The news that HSBC is considering moving its headquarters out of London could turn out to be one of the pivotal moments of business history, a defining event in global financial terms.
If the bank goes through with the plan, it will be a reversal of the accepted wisdom of the banking industry over more than two decades, and a clear sign that the “tilt to the east” is a fact of life, in banking as in economics, trade and geopolitics.
Just pause for a moment to appreciate the historic irony in the situation. HSBC moved to London in 1992 when it bought the old British bank, Midland. A London move and listing was part and parcel of the deal, on which the regulators insisted, but there was equally a desire by HSBC executives to be part of the banking mainstream in London, the financial capital of Europe.
The same executives were also worried about Hong Kong, then destined to return to the dominion of the People’s Republic of China in a few years. China was seen as overbearing, politically unpredictable and economically underdeveloped.
Fast forward 23 years and there has been a complete 180 degree turn. The financial centres of London, and Europe, are run by authoritarian regulators and politicians for whom bank-bashing is a default position. From a UK perspective, there is a high degree of uncertainty about the European political set-up, and the continental economy is still – alone in the world – grappling with the legacy of the financial crisis.
Such a reversal was unthinkable in 1992; from the perspective of 2015, it looks inevitable. Two factors changed everything – the global financial crisis, and the irresistible rise of China as an economy power.
The first led directly to the new realities of western banking, where financial executives are facing with vindictive politicians pandering to mass prejudices about the industry. In this environment, regulators – the new “rock stars” of finance as they see themselves – rule supreme.
It is an environment in which the British government can impose on HSBC a levy of more than £1bn – which is as much as 25 per cent of the total amount being levied on the countries’ banks. It is also an environment in which new rules on ring-fencing could lead to the forced sale of UK retail banking, the reason HSBC is in London in the first place.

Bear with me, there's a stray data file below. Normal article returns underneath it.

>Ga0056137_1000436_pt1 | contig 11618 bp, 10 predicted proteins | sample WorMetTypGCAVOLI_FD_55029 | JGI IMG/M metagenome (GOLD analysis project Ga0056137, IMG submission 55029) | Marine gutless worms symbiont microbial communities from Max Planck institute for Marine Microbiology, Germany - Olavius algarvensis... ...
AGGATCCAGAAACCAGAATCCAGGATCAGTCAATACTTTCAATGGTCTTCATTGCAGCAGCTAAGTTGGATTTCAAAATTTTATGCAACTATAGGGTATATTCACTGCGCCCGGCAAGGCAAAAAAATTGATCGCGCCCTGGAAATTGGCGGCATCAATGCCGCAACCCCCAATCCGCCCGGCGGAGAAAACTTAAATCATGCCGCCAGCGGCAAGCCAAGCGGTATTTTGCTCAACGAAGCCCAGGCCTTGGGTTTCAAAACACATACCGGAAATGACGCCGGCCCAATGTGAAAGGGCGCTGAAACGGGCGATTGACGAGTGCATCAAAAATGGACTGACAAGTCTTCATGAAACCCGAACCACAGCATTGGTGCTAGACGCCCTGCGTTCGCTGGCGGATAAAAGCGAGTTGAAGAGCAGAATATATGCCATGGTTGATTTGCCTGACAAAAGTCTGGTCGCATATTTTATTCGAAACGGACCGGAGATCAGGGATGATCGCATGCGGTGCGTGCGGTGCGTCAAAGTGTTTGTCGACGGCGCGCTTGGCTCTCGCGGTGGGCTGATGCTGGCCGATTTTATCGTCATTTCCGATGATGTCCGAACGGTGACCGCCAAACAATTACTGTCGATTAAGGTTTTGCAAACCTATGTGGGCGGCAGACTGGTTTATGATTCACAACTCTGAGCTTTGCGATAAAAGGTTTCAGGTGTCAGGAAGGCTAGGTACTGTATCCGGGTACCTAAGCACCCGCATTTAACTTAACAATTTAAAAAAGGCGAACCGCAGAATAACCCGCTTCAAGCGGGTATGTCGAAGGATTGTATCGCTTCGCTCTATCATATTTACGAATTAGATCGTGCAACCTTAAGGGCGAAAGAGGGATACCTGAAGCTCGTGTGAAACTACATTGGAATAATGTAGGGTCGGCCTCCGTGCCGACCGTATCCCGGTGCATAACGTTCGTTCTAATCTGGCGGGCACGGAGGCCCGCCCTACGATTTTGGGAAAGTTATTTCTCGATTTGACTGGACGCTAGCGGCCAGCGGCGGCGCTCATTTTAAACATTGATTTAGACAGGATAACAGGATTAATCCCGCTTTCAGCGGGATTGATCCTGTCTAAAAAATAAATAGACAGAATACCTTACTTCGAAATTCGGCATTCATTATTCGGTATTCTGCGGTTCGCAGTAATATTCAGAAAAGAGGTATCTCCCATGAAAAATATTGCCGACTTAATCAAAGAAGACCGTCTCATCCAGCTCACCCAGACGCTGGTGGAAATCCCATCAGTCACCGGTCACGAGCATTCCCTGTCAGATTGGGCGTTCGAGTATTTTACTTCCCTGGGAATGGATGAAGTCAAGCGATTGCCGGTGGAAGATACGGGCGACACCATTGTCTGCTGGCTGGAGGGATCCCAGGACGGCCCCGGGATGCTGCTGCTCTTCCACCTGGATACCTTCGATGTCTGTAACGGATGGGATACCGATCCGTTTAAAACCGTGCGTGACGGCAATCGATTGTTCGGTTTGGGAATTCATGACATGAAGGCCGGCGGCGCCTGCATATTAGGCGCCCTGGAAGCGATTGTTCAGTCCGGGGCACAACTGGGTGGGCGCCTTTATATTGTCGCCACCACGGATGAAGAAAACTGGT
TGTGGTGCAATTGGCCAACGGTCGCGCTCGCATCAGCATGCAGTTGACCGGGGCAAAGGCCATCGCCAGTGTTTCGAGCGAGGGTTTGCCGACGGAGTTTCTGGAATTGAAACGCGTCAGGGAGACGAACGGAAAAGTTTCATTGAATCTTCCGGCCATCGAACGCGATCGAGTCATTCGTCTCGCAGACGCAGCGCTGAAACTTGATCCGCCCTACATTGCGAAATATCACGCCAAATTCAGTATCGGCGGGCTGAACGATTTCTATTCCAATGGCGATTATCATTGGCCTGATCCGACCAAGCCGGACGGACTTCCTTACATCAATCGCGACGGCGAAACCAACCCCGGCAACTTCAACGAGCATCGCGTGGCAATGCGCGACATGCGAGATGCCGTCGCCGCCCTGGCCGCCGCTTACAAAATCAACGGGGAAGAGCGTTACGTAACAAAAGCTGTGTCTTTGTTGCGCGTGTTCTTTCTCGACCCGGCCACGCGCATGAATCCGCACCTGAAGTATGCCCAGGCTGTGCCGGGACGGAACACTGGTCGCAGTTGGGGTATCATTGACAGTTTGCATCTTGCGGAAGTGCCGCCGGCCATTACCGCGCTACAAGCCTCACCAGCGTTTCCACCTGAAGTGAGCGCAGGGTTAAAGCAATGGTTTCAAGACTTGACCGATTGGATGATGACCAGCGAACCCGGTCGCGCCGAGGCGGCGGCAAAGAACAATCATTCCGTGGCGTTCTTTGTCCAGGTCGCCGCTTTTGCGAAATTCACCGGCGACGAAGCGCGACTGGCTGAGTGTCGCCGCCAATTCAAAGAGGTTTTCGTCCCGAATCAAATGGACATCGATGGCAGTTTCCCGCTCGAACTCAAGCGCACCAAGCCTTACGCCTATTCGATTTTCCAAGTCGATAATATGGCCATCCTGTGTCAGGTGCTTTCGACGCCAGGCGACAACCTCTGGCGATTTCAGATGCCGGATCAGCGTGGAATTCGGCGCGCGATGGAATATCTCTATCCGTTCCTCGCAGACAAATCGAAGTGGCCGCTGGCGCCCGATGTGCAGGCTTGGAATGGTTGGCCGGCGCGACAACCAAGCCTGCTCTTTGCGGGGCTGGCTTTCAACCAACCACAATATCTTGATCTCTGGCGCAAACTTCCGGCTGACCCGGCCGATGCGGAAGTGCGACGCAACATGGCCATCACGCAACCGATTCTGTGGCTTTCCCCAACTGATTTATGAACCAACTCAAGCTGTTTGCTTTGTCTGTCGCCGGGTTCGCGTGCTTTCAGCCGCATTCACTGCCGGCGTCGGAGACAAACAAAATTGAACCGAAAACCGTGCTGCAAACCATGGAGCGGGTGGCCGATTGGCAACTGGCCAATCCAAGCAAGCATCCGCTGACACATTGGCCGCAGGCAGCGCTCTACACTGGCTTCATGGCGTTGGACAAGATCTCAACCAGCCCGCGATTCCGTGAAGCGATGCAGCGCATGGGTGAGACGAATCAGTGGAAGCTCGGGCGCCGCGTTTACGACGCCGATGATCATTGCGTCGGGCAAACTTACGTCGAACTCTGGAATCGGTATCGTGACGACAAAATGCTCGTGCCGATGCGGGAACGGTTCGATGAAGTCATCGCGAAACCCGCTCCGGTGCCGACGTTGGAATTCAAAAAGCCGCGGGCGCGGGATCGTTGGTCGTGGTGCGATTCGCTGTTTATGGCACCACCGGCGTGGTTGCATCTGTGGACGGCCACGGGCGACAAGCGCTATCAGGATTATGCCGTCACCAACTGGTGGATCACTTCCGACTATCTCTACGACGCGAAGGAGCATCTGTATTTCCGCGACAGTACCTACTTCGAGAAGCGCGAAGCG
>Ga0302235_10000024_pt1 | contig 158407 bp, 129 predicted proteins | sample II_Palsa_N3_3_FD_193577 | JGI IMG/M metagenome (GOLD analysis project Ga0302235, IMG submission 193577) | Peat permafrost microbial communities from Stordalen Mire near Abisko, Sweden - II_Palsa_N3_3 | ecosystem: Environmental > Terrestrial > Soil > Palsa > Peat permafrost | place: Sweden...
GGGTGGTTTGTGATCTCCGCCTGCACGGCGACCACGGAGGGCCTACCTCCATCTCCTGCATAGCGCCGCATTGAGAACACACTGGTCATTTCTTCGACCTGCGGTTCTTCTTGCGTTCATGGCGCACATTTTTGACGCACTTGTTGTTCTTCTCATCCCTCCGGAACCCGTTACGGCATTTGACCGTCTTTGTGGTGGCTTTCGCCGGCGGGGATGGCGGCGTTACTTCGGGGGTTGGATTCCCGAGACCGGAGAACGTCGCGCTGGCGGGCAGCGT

HSBC has in many ways made a rod for its own back, self-confessedly engaging in all sorts of unscrupulous business practices that made it easier for the authorities to hit it with big fines. But the bank says it has turned over a new leaf, and you have to believe that. Running it out of town is not the answer.
In the circumstances, HSBC’s decision to think again about London is not so surprising. What’s more inexplicable is that others – Standard Chartered, Barclays for example – are not doing the same.
What does all this mean for the Middle East, and for the UAE? On the face of it, not very much. HSBC is extremely unlikely to choose Dubai (its regional HQ) as its new home. The regional market simply isn’t big enough, in comparison with Asia.
The HSBC business here will continue to be an important part of the bank’s global operations. The UAE is the fifth most profitable part of its worldwide franchise and will remain the centre of the multibillion dollar Middle East business.
But the UAE will inevitably benefit from any further shift to the east. HSBC and the UAE Government agree that the coming thing in global trade and finance is the “south-south” route, by which business flows to and from east Asia, via the Middle East and into Africa.
It means that the Dubai International Financial Centre is right in its strategy of looking eastward rather than west; it means that the nascent Abu Dhabi Global Market is also right to seek its models in Singapore and Hong Kong, rather than London and Geneva.
HSBC’s move, if it comes off, means that the Middle East will be more firmly situated at the centre of global finance.
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